CPCRN builds research partnerships with 2-1-1 hotlines nationwide

2-1-1 is a nationally designated 3-digit telephone exchange – like 9-1-1 for emergencies or 4-1-1 for directory assistance – that links callers to health and social services in their community. It is often a United Way program operated by state and local systems, in partnership with local public or private agencies. There are 209 active 2-1-1 systems in 41 states and Washington, DC, covering 65% of the U.S. population.  Callers are poor and disproportionately women and minorities, and the overwhelming majority are seeking to meet basic human needs such as housing, shelter, electricity, heat, and food.

In 2007, CPCRN’s Washington University Network Center recognized the potential to reach underserved populations and deliver much needed health interventions via 2-1-1, and formed a research partnership with the Missouri 2-1-1 service.  Their pilot work revealed not only that 2-1-1 callers were receptive to receiving health interventions via 2-1-1, but also that callers to 2-1-1 had more cancer risk factors and prevention needs than the average person.  Compared to state and national averages, callers were more likely to smoke, less likely to have a smoke-free home policy, less likely to have been screened for cancer, and less likely to have health insurance.

In late 2008, building on Washington University’s pilot work, four more CPCRN Network Centers at Harvard, University of North Carolina, University of Texas, and University of Washington ventured to build research partnerships with the 2-1-1 Centers in their states.  These efforts led to a broader pilot study implemented in NC, TX, & WA where, like in Washington University’s pilot study, 2-1-1 callers were given a cancer control needs assessment and (based on their results) offered referrals for free and low-cost services. The results of these studies are expected to be published soon.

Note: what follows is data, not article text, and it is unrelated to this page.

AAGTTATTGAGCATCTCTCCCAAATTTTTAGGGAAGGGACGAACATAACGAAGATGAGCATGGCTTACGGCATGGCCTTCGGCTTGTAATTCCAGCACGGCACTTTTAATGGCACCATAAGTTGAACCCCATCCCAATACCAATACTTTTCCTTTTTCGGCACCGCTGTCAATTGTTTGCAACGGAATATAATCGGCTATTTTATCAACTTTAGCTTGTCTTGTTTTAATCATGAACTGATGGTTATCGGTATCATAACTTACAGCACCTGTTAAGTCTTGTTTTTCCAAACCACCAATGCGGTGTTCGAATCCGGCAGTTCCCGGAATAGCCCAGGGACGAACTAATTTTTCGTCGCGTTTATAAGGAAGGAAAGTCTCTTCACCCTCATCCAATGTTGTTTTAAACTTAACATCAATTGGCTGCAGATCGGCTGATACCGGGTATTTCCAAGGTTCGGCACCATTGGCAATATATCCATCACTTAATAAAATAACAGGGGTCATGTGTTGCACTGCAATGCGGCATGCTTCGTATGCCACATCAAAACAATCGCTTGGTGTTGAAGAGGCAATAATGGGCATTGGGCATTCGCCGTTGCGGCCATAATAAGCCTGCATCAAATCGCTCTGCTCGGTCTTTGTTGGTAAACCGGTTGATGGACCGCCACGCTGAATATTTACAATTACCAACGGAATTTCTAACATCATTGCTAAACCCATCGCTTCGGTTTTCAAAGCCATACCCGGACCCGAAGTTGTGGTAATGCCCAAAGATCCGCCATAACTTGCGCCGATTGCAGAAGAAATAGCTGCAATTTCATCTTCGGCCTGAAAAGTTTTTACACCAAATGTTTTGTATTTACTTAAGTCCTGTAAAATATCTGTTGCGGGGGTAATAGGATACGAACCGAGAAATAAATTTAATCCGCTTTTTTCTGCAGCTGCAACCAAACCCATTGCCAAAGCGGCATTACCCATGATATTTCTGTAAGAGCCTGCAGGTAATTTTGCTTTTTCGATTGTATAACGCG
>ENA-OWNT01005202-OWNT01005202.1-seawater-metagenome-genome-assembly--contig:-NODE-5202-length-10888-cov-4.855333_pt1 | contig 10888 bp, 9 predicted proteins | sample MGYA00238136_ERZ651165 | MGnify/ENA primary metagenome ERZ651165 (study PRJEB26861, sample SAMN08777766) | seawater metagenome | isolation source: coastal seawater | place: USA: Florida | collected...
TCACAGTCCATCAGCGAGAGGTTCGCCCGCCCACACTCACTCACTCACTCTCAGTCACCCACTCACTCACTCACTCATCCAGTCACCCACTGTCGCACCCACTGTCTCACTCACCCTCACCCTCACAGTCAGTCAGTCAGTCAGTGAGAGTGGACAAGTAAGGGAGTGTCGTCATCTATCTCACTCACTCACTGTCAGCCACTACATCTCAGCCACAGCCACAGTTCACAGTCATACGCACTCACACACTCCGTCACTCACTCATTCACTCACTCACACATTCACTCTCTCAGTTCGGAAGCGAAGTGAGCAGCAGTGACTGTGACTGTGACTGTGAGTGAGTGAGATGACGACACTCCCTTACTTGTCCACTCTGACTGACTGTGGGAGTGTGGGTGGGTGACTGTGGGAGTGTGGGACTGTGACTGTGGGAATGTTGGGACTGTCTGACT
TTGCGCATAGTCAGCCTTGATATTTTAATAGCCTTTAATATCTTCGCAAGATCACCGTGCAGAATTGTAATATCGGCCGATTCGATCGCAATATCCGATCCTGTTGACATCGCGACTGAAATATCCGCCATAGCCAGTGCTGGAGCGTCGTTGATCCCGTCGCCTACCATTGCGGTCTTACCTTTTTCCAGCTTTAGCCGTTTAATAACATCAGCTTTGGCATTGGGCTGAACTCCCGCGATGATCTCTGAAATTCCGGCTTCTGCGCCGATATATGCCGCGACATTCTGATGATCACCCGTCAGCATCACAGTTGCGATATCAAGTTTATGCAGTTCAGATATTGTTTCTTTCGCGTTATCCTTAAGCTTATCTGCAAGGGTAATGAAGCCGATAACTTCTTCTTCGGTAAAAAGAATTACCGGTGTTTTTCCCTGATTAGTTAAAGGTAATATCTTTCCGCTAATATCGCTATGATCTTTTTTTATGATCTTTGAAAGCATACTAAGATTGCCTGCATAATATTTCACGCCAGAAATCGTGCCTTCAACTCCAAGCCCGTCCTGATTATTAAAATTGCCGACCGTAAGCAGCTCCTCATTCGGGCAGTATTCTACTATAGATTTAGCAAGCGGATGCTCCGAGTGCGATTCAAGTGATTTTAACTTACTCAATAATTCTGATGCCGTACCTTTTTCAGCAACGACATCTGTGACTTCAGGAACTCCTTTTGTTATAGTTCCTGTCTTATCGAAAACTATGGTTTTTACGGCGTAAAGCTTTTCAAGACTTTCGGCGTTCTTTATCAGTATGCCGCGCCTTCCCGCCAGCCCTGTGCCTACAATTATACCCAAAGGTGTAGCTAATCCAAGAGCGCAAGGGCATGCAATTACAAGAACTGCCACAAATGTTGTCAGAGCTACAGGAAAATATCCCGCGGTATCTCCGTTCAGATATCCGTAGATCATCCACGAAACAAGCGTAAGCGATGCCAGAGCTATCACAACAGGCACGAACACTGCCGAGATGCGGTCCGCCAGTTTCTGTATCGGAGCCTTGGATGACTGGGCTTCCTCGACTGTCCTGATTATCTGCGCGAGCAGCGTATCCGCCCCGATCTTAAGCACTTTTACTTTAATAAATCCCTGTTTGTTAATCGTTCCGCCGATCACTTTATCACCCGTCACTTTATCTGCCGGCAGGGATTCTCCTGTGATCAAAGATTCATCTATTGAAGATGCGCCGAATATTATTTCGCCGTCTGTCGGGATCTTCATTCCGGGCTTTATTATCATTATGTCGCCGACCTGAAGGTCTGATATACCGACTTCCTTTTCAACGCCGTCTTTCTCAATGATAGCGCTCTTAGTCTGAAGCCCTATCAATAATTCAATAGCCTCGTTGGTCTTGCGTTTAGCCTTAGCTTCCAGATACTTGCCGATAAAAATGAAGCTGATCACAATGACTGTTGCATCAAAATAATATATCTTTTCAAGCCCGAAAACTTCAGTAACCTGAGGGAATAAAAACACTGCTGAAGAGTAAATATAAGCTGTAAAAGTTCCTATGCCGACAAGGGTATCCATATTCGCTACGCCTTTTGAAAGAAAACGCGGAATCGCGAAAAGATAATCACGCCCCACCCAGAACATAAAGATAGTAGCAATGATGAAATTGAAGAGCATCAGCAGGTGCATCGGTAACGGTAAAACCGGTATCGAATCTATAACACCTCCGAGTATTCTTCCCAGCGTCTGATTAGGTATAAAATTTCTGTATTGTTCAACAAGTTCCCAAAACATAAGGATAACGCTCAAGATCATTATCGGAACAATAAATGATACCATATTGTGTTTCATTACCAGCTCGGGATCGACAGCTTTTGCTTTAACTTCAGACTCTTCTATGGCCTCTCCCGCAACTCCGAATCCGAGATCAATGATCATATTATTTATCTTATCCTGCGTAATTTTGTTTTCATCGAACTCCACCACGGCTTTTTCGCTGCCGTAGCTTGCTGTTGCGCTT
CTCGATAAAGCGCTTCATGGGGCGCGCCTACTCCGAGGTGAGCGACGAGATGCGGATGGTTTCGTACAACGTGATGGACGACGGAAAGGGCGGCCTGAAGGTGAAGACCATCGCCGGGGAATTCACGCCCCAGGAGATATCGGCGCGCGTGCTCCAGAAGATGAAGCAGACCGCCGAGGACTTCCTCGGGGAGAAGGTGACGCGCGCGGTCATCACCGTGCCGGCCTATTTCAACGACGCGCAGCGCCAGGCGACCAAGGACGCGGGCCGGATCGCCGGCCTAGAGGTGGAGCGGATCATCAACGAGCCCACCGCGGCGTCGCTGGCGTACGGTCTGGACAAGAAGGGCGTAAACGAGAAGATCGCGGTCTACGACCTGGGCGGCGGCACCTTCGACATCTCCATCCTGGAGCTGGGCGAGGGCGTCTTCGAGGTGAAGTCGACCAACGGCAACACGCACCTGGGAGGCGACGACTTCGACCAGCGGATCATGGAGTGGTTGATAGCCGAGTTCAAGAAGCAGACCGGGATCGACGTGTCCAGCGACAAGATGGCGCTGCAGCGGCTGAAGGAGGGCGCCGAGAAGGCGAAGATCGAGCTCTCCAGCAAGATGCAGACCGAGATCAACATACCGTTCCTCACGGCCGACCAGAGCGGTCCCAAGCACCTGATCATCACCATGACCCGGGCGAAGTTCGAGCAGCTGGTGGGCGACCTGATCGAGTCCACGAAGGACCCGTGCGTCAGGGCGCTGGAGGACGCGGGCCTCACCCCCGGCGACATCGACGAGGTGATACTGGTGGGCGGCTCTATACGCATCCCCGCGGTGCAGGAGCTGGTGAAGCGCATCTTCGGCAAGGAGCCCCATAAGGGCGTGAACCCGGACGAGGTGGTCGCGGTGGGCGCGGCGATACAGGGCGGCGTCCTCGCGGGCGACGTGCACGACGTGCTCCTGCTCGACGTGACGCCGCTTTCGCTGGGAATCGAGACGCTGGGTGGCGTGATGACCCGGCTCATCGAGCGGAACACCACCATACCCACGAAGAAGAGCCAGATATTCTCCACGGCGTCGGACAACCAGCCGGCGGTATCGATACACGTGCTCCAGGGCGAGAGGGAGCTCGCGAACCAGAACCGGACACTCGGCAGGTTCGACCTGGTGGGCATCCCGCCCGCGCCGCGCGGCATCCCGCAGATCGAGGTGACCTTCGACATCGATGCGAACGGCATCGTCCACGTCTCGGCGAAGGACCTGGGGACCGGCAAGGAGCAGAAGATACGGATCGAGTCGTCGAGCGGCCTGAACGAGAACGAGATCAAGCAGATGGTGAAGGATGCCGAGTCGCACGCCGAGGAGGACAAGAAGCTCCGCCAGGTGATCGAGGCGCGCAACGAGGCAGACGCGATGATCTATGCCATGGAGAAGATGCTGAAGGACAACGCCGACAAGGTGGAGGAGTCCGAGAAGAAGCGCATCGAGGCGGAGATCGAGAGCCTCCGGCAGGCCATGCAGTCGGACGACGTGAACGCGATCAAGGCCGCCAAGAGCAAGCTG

In late 2009, CPCRN was pleased to participate in the first meeting of the 2-1-1 Consortium,   a newly formed group comprised of leaders of 2-1-1 systems and researchers working with 2-1-1’s across the country.  This group will publish papers making the case and establishing guidelines for research with 2-1-1.

The preliminary work done by CPCRN’s Network Centers in MO, NC, TX, and WA provided encouraging results about the promising potential of research partnerships with 2-1-1.  So, in January of 2010, Emory’s Michelle Kegler led a CPCRN effort to obtain funding from the National Cancer Institute to administer a smoke-free homes intervention via 2-1-1.  If funded, this grant will provide funds to coordinate efforts at Emory, Washington University, University of North Carolina, and University of Texas to develop, test, and disseminate the intervention with their local 2-1-1s, and eventually, nationwide.

Following encouraging results of their pilot work with Houston’s 2-1-1, Maria Fernandez led an effort at the University of Texas to obtain funding to further their research partnership with 2-1-1.  In March 2010, Dr. Fernandez received a $961,021 grant from the Cancer Prevention and Research Institute of Texas to build on their prior work with 2-1-1 and provide a cancer control navigation intervention to increase cancer screening and HPV vaccination.  In this study,  phone navigators housed at the 211 Gulf Coast and 211 Tip of Texas call centers will provide 2-1-1 callers with counseling and navigation services aimed at meeting their  cancer screening and vaccination needs.  Using this in-depth approach, University of Texas hopes to increase use of these services among participants who need them by 25%.

CPCRN’s partnership with 2-1-1 has truly blossomed since it was started by Matt Kreuter at Washington University in Saint Louis in 2007.  Our Network’s work has demonstrated that not only are 2-1-1 callers in greater than average need for cancer control services and other health care needs, but that they are receptive to receiving health interventions when calling 2-1-1.  Our work has also demonstrated that the 2-1-1 system as a whole is receptive to being tapped as a point of health intervention, and that 2-1-1 call centers and CPCRN Network Centers can work together to effectively administer these interventions.

Our work with 2-1-1 and the 2-1-1 Consortium continues to grow and expand.  This sort of synergistic research partnership benefits all involved – it gives CPCRN access to a valuable point of intervention with underserved populations, it gives 2-1-1 access to needed resources and the ability to provide more services to its clients, and it gives 2-1-1 callers more and better access to much needed services to protect their health.  The Network is excited to continue to nurture this partnership in the coming months and years!